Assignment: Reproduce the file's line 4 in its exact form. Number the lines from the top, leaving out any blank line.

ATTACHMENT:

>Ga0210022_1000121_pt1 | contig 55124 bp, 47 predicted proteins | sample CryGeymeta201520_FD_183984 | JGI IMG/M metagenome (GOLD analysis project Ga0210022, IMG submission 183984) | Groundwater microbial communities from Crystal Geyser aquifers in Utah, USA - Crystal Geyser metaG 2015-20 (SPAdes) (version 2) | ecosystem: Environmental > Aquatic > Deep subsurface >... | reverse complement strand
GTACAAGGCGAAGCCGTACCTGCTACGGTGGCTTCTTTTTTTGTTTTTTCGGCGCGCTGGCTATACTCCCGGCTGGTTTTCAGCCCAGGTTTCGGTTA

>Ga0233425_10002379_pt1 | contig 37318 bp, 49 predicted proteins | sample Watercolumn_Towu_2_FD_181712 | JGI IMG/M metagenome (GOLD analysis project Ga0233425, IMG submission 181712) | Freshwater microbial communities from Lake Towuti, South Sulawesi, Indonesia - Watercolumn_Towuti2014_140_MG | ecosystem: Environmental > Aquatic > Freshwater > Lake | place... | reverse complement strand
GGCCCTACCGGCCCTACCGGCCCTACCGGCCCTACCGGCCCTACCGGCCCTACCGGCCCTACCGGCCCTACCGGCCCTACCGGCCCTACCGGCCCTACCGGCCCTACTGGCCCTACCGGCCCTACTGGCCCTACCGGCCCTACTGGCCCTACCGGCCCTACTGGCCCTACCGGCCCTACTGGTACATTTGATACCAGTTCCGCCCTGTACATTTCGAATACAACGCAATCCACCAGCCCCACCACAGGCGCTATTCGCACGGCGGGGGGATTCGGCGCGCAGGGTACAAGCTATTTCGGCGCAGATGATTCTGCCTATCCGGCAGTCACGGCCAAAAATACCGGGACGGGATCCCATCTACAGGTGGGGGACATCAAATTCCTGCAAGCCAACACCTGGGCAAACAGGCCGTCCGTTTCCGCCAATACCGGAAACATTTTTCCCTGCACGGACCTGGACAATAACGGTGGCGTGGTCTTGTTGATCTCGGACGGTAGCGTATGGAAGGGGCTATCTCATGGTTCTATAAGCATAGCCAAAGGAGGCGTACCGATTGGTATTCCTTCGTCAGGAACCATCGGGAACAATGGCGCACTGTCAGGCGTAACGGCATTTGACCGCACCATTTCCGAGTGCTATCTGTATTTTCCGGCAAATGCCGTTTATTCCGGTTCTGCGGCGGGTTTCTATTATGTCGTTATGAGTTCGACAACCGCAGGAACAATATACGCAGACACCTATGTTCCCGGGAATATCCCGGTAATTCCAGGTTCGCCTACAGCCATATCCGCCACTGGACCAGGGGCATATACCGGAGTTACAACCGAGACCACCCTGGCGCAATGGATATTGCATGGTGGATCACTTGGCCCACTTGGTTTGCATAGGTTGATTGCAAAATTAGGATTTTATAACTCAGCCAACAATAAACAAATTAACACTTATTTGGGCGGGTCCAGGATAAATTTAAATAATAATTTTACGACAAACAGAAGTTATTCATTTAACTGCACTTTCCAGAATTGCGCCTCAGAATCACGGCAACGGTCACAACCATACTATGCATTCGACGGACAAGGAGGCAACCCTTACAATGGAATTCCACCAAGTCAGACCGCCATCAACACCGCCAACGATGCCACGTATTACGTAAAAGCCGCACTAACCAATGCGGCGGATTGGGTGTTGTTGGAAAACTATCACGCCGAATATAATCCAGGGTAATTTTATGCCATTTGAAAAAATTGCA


GGCCCTACCGGCCCTACCGGCCCTACCGGCCCTACCGGCCCTACCGGCCCTACCGGCCCTACCGGCCCTACCGGCCCTACCGGCCCTACCGGCCCTACCGGCCCTACTGGCCCTACCGGCCCTACTGGCCCTACCGGCCCTACTGGCCCTACCGGCCCTACTGGCCCTACCGGCCCTACTGGTACATTTGATACCAGTTCCGCCCTGTACATTTCGAATACAACGCAATCCACCAGCCCCACCACAGGCGCTATTCGCACGGCGGGGGGATTCGGCGCGCAGGGTACAAGCTATTTCGGCGCAGATGATTCTGCCTATCCGGCAGTCACGGCCAAAAATACCGGGACGGGATCCCATCTACAGGTGGGGGACATCAAATTCCTGCAAGCCAACACCTGGGCAAACAGGCCGTCCGTTTCCGCCAATACCGGAAACATTTTTCCCTGCACGGACCTGGACAATAACGGTGGCGTGGTCTTGTTGATCTCGGACGGTAGCGTATGGAAGGGGCTATCTCATGGTTCTATAAGCATAGCCAAAGGAGGCGTACCGATTGGTATTCCTTCGTCAGGAACCATCGGGAACAATGGCGCACTGTCAGGCGTAACGGCATTTGACCGCACCATTTCCGAGTGCTATCTGTATTTTCCGGCAAATGCCGTTTATTCCGGTTCTGCGGCGGGTTTCTATTATGTCGTTATGAGTTCGACAACCGCAGGAACAATATACGCAGACACCTATGTTCCCGGGAATATCCCGGTAATTCCAGGTTCGCCTACAGCCATATCCGCCACTGGACCAGGGGCATATACCGGAGTTACAACCGAGACCACCCTGGCGCAATGGATATTGCATGGTGGATCACTTGGCCCACTTGGTTTGCATAGGTTGATTGCAAAATTAGGATTTTATAACTCAGCCAACAATAAACAAATTAACACTTATTTGGGCGGGTCCAGGATAAATTTAAATAATAATTTTACGACAAACAGAAGTTATTCATTTAACTGCACTTTCCAGAATTGCGCCTCAGAATCACGGCAACGGTCACAACCATACTATGCATTCGACGGACAAGGAGGCAACCCTTACAATGGAATTCCACCAAGTCAGACCGCCATCAACACCGCCAACGATGCCACGTATTACGTAAAAGCCGCACTAACCAATGCGGCGGATTGGGTGTTGTTGGAAAACTATCACGCCGAATATAATCCAGGGTAATTTTATGCCATTTGAAAAAATTGCA